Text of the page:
Next, the method of manufacturing the semiconductor device according to the first modification described above with reference to FIG. 7(B) will be described with reference to FIG. 5 to 7.

  • (1) First, wirings 21 and die pads 22 are formed on a silicon wafer 20A shown in FIG. 5(A) (see FIG. 5(B)).
  • (2) Next, a protective film 24 is formed on the wirings 21 and the die pads 22 (see FIG. 5(C)).
  • (3) Physical deposition such as deposition or sputtering is conducted to the silicon wafer 20A, thereby forming a conductive metallic film (or the first thin film layer) 33 on the entire surface of the silicon wafer 20A (see FIG. 5(D)). The thickness of the metallic film is preferably in the range of 0.001 to 2.0 μm. If the thickness is below that range, the thin film layer cannot be formed. If the thickness exceeds that range, the thickness of the formed film becomes irregular. The optimum range is between 0.01 to 1.0 μm. Metal for use in the formation of the metallic film is preferably selected from a group comprising tin, chromium, titanium, nickel, zinc, cobalt, gold and copper. The metal serves as the protective film of the die pads and the electrical characteristics of the metal does not deteriorate. Since chromium, nickel and titanium have good adhesiveness to metal, they can suppress the entry of moisture. In the first modification, the first thin film layer 33 is formed out of chromium.
  • (4) The second thin film layer 36 is built up on the first thin film layer 33 by any one of sputtering, deposition and electroless plating methods (see FIG. 6(A)). Metal to be built up is preferably selected from a group comprising nickel, copper, gold and silver. It is more preferable to form the second thin film layer 36 out of copper or nickel. The reason is as follows. Copper is inexpensive and good in electrical conductivity. Nickel is good in adhesiveness to a thin film and hardly peeled or cracked. The thickness of the second thin film layer 36 is preferably 0.01 to 5.0 μm and more preferably 0.1 to 3.0 μm. In the first modification, the second thin film layer 36 is formed by electroless copper plating.

The preferable combinations of the first and second thin film layers are chromium-copper layers, chromium-nickel layers, titanium-copper layers, titanium-nickel layers and the like. These combinations are superior to the other combinations in coupling characteristics with respect to metal and electrical conductivity.

  • (5) Thereafter, a resist layer is formed on the second thin film layer 36. A mask (not shown) is put on the resist layer, exposure and development are conducted and portions 35 a on which the resist 35 is not formed are formed. Thickening layers (or electroless plated layers) 37 are provided on the resist unformed sections 35 a by electroplating (see FIG. 6(B)). Types of plating materials used in the formation of plated layers include copper, nickel, gold, silver, zinc, iron and the like. In view of electrical characteristics, inexpensiveness and the fact that a conductor layer to be built up in a later step mainly comprises copper, copper is preferable. In the first modification, therefore, copper is used. The thickness of each thickening layer 37 is preferably in the range of 1 to 20 μm.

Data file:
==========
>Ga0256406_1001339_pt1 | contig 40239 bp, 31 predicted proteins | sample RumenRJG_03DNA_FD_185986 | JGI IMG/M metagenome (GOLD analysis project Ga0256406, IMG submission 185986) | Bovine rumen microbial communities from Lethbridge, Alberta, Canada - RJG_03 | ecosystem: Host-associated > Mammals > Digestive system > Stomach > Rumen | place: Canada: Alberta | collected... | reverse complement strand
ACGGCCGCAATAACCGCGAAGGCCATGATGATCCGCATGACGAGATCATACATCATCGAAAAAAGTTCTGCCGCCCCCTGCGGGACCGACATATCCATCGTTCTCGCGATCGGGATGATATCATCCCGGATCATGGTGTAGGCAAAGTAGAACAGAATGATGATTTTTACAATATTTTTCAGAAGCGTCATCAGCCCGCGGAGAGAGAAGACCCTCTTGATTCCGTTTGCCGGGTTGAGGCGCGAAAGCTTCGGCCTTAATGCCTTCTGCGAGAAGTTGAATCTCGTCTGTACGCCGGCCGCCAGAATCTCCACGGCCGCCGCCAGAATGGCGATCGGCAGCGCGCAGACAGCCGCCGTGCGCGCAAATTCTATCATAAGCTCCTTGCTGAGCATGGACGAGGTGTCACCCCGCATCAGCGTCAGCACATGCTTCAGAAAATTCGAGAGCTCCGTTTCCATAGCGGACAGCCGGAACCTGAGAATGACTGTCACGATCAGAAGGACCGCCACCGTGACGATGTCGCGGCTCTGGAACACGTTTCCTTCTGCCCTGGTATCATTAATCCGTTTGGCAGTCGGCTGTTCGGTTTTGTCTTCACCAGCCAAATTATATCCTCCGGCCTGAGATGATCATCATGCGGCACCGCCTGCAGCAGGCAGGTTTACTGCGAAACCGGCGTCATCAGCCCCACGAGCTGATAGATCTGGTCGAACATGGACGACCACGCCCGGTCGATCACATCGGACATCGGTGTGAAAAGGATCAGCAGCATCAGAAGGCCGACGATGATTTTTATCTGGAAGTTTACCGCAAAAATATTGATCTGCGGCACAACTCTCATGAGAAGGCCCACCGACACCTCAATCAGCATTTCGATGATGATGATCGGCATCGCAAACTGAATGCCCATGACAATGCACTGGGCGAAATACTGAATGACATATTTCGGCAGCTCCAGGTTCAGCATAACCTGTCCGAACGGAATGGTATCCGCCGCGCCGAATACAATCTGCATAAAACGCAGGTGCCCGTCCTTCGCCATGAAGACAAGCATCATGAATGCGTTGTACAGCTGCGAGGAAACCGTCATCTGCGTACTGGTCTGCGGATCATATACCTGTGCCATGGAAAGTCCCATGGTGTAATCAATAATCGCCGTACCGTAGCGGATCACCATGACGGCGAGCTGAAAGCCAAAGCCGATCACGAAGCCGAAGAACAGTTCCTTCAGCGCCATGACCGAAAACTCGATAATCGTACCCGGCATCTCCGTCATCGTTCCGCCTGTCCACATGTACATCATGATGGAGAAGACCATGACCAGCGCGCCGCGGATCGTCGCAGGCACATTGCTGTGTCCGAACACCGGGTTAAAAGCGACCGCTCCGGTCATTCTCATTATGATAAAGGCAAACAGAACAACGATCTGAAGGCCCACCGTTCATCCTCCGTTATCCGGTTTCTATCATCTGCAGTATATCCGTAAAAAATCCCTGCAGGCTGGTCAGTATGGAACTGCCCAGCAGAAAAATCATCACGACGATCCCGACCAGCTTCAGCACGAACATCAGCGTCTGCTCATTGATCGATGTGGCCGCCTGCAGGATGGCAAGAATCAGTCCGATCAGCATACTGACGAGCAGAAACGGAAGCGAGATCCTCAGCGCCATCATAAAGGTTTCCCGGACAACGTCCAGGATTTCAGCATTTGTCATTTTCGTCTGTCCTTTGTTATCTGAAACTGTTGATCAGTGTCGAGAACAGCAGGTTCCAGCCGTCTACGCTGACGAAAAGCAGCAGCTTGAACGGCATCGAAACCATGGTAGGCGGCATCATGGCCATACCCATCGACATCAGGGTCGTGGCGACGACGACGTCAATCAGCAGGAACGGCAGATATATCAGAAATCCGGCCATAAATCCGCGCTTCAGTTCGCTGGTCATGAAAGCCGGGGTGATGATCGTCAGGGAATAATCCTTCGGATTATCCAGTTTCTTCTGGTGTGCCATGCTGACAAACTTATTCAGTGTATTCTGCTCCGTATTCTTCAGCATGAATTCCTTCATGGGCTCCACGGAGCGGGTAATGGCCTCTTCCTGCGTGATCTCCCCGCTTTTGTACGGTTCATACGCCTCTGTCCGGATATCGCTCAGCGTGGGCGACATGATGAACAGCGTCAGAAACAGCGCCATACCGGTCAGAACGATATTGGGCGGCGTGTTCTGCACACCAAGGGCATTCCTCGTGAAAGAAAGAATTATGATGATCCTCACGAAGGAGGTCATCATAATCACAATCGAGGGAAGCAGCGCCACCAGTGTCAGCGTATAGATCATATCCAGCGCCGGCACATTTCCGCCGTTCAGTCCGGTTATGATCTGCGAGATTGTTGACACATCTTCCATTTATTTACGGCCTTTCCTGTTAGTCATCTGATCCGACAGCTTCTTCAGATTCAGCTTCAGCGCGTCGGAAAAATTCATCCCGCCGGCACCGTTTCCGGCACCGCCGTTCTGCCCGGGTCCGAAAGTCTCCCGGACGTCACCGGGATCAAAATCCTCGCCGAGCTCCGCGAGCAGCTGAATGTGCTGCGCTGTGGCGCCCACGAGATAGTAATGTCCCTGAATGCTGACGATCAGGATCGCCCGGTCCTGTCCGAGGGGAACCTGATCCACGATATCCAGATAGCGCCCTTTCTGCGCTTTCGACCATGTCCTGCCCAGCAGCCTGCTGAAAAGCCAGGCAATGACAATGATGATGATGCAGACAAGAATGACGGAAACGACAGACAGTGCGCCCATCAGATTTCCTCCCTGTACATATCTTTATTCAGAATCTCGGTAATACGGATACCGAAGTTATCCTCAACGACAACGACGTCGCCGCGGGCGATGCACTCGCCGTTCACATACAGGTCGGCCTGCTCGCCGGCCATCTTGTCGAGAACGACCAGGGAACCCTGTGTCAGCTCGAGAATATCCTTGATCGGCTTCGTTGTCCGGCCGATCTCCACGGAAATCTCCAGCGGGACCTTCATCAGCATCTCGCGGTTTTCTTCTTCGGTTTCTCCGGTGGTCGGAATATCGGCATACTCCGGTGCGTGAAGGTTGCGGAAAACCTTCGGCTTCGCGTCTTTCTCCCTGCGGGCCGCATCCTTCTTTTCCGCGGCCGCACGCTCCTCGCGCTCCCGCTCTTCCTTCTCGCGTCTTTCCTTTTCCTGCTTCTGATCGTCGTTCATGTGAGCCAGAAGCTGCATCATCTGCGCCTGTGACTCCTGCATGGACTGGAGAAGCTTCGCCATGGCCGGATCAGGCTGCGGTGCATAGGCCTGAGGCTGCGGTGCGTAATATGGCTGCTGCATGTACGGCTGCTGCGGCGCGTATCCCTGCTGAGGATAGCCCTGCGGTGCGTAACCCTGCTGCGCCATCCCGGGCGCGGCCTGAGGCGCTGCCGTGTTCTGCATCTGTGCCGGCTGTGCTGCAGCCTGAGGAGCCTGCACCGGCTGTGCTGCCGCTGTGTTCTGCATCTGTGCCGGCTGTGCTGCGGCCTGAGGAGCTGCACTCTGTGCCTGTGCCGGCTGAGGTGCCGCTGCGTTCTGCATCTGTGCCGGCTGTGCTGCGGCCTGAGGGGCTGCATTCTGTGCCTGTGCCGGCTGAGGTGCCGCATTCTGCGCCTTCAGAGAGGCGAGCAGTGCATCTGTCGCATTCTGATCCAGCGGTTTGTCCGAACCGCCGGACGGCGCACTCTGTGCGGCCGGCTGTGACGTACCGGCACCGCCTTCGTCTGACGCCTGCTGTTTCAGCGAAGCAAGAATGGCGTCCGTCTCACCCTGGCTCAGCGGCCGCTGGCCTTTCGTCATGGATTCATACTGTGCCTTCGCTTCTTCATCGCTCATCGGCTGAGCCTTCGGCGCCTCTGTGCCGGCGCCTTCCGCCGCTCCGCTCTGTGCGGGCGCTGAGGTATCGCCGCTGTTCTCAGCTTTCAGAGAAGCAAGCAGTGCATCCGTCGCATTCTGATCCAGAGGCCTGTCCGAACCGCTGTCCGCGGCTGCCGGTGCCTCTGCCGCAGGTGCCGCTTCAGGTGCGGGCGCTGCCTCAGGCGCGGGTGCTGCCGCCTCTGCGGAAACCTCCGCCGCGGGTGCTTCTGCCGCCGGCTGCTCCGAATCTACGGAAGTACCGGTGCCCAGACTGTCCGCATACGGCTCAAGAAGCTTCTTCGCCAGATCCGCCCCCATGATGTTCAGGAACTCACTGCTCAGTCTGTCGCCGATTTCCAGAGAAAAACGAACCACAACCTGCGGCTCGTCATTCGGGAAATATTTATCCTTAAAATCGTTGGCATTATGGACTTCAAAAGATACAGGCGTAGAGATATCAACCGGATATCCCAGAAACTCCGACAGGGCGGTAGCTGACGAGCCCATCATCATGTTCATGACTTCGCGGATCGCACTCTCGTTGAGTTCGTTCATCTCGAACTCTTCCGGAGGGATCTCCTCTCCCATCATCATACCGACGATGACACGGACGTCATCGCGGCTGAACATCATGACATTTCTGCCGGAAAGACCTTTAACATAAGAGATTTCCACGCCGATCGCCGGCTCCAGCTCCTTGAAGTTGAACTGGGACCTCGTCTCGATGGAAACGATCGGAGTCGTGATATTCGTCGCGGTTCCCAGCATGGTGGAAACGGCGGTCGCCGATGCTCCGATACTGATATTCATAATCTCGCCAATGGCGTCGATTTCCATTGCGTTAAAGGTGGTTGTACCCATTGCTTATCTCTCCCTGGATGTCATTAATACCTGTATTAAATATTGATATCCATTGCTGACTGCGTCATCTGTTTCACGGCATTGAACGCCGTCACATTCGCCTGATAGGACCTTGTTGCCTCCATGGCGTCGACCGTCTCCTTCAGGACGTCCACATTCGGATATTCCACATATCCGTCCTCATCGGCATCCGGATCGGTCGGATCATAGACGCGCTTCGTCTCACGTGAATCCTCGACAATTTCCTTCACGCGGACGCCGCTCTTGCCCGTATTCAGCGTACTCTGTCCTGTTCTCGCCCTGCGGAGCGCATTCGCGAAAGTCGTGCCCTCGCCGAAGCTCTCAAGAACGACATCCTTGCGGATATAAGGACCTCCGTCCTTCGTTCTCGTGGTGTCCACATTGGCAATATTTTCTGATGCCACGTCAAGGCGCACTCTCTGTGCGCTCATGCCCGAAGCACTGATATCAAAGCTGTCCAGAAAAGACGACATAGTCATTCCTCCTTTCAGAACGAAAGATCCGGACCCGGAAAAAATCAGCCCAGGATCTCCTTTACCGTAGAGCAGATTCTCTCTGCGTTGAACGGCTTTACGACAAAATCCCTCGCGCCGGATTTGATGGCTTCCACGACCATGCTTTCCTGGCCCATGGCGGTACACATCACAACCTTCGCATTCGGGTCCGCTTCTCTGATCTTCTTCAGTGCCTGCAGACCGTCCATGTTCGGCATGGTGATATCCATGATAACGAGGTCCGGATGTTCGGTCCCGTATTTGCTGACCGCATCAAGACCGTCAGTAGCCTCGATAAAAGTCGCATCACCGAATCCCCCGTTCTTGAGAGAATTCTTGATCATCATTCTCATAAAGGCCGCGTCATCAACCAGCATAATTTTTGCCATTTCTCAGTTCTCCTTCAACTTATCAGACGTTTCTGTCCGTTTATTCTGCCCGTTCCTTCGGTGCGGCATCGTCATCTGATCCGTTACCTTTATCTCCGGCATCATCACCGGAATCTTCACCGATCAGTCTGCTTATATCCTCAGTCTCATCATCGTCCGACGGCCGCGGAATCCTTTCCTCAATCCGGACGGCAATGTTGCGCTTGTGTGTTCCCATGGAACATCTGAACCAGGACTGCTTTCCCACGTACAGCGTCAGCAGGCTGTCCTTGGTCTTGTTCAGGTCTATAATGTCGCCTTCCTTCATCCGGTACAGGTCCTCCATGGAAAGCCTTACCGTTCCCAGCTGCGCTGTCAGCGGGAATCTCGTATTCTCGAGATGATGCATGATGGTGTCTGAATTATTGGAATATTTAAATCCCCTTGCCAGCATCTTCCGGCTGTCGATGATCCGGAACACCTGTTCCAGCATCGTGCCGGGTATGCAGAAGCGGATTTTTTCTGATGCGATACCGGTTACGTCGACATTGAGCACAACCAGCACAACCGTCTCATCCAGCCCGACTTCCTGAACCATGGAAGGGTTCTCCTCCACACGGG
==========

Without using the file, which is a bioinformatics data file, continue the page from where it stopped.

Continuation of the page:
• (6) After removing the plating resist 35 with an alkaline solution or the like, the second thin film layer 36 and the metallic film 33 under the plating resist 35 are removed with an etching solution of sulfuric acid-oxygenated water, ferric chloride, cupric chloride, cupric complex-organic acid salt or the like, thereby forming transition layers 38 on the respective pads 22 of the IC chip (see FIG. 6(C)).
  • (7) Next, an etching solution is sprayed on the substrate and the surfaces of the transition layers 38 are etched, thereby forming rough surfaces 38 a (see FIG. 7(A)). The rough surfaces 38 a can be formed by conducting electroless plating or an oxidization-reduction process.
  • (8) Finally, the silicon wafer 20A on which the transition layers 38 are formed are divided into pieces by dicing or the like and semiconductor devices are formed (see FIG. 7(B)).
First Other Example of First Modification of First Embodiment

In the first modification stated above, the first thin layer 33 is formed out of chromium, the second thin film layer 36 is formed by electroless copper plating and the thickening layer 37 is formed by copper electroplating. In the first other example, by contrast, the first thin film layer 33 is formed out of chromium, the second thin film layer 36 is formed by sputtering copper and the thickening layer 37 is formed by copper electroplating. The thickness of the chromium layer is 0.07 μm, that of the copper layer is 0.5 μm and that of the electroplated copper layer is 15 μm.

Second Other Example of First Modification of First Embodiment

In the second other example, the first thin film layer 33 is formed out of titanium, the second thin film layer 36 is formed by electroless copper plating and the thickening layer 37 is formed by copper electroplating. The thickness of the titanium layer is 0.07 μm, that of the copper plated layer is 1.0 μm and that of the copper electroplated layer is 17 μm.

Third Other Example of First Modification of First Embodiment